How To Define a Buyer Persona For Your Franchise

date icon 6 minutes to read date icon 25th November, 2022

In the business world, a B2B buyer persona is essential for generating quality leads, driving the sales approach, boosting engagement and development and more. The same is true for a franchise’s customer persona. These fictional personas are a great way to personalise your content and ensure you sell more franchise units to the right individuals. But what is a buyer persona and how can you create your own? Let’s take a closer look.

What is a franchise buyer persona?

A fictional ideal franchisee avatar generally comprises the franchise buyer persona. This imaginary “person” represents what your ideal franchisee would look like. We’re not talking about physical appearance, however.

Instead, it’s a combination of factors including what demographic group they fall into, their location, their preferences, interests, pain points, challenges, information consumption, sources of information and so much more.

This data, when compiled together in a structured way, can help you tailor your marketing messaging, ensuring that it is highly targeted so that you aim for the right audience with more precision. This will save you time in the long run and make your marketing more laser-focused while ensuring that your marketing spend is optimised to its full potential.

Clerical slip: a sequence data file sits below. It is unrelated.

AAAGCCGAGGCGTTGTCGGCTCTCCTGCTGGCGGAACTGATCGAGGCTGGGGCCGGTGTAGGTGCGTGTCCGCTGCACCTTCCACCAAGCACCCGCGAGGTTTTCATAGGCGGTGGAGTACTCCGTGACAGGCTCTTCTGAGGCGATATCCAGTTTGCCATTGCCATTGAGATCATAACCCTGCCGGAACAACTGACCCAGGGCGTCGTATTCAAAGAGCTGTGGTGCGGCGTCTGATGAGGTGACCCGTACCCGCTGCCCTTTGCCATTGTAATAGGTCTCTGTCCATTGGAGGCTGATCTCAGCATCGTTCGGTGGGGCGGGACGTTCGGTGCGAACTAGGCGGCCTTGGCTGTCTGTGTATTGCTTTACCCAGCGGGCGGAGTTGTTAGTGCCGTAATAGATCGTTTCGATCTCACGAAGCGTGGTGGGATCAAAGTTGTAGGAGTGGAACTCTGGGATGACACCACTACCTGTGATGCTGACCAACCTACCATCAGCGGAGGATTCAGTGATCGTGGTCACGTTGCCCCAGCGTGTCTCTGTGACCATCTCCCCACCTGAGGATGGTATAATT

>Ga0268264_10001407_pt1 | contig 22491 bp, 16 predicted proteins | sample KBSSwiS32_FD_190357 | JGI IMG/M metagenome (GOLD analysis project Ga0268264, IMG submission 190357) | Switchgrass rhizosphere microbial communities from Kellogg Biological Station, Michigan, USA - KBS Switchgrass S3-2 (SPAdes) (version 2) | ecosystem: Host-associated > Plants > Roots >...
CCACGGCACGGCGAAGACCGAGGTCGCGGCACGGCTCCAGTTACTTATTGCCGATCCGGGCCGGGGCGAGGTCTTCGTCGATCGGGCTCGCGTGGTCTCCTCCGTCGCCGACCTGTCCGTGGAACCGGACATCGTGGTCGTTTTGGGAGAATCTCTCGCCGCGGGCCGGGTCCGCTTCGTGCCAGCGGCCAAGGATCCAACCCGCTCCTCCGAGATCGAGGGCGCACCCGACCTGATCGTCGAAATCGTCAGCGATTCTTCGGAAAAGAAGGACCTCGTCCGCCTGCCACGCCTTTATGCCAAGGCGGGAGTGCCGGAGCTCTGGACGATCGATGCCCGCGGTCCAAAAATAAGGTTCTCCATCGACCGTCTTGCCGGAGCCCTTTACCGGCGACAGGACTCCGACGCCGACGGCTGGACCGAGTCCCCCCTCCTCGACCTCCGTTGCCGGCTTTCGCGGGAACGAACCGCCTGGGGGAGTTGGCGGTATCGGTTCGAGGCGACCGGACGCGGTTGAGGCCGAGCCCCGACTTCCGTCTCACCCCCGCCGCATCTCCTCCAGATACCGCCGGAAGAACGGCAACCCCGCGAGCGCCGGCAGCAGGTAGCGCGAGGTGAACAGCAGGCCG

How do you write your buyer persona?

Now that you know what a franchise buyer persona is, it’s time to create one (or several as your needs evolve). So, if you’re wondering how to create a B2B buyer persona for your franchise, we offer some useful tips below.

  1. Make no assumptions

    The first rule in creating your franchise buyer persona is to ensure that you make no assumptions about your ideal franchisee. This means not including assumptions about their previous employment, skills, experience, level of knowledge, income levels or anything else.

    When you make assumptions like these, you’re essentially not relying on raw data that can be quantified and used more accurately to target your ideal franchisees. Instead, you’re relying on something you think you know but which might not be the case in reality.

    So, rule number one: make no assumptions about your ideal franchisee.

  2. Study your competition

    The second step to creating your buyer persona is to look at what your competitors are doing. You can do this without necessarily investing huge amounts of money in this exercise. All you need is a bit of time and patience.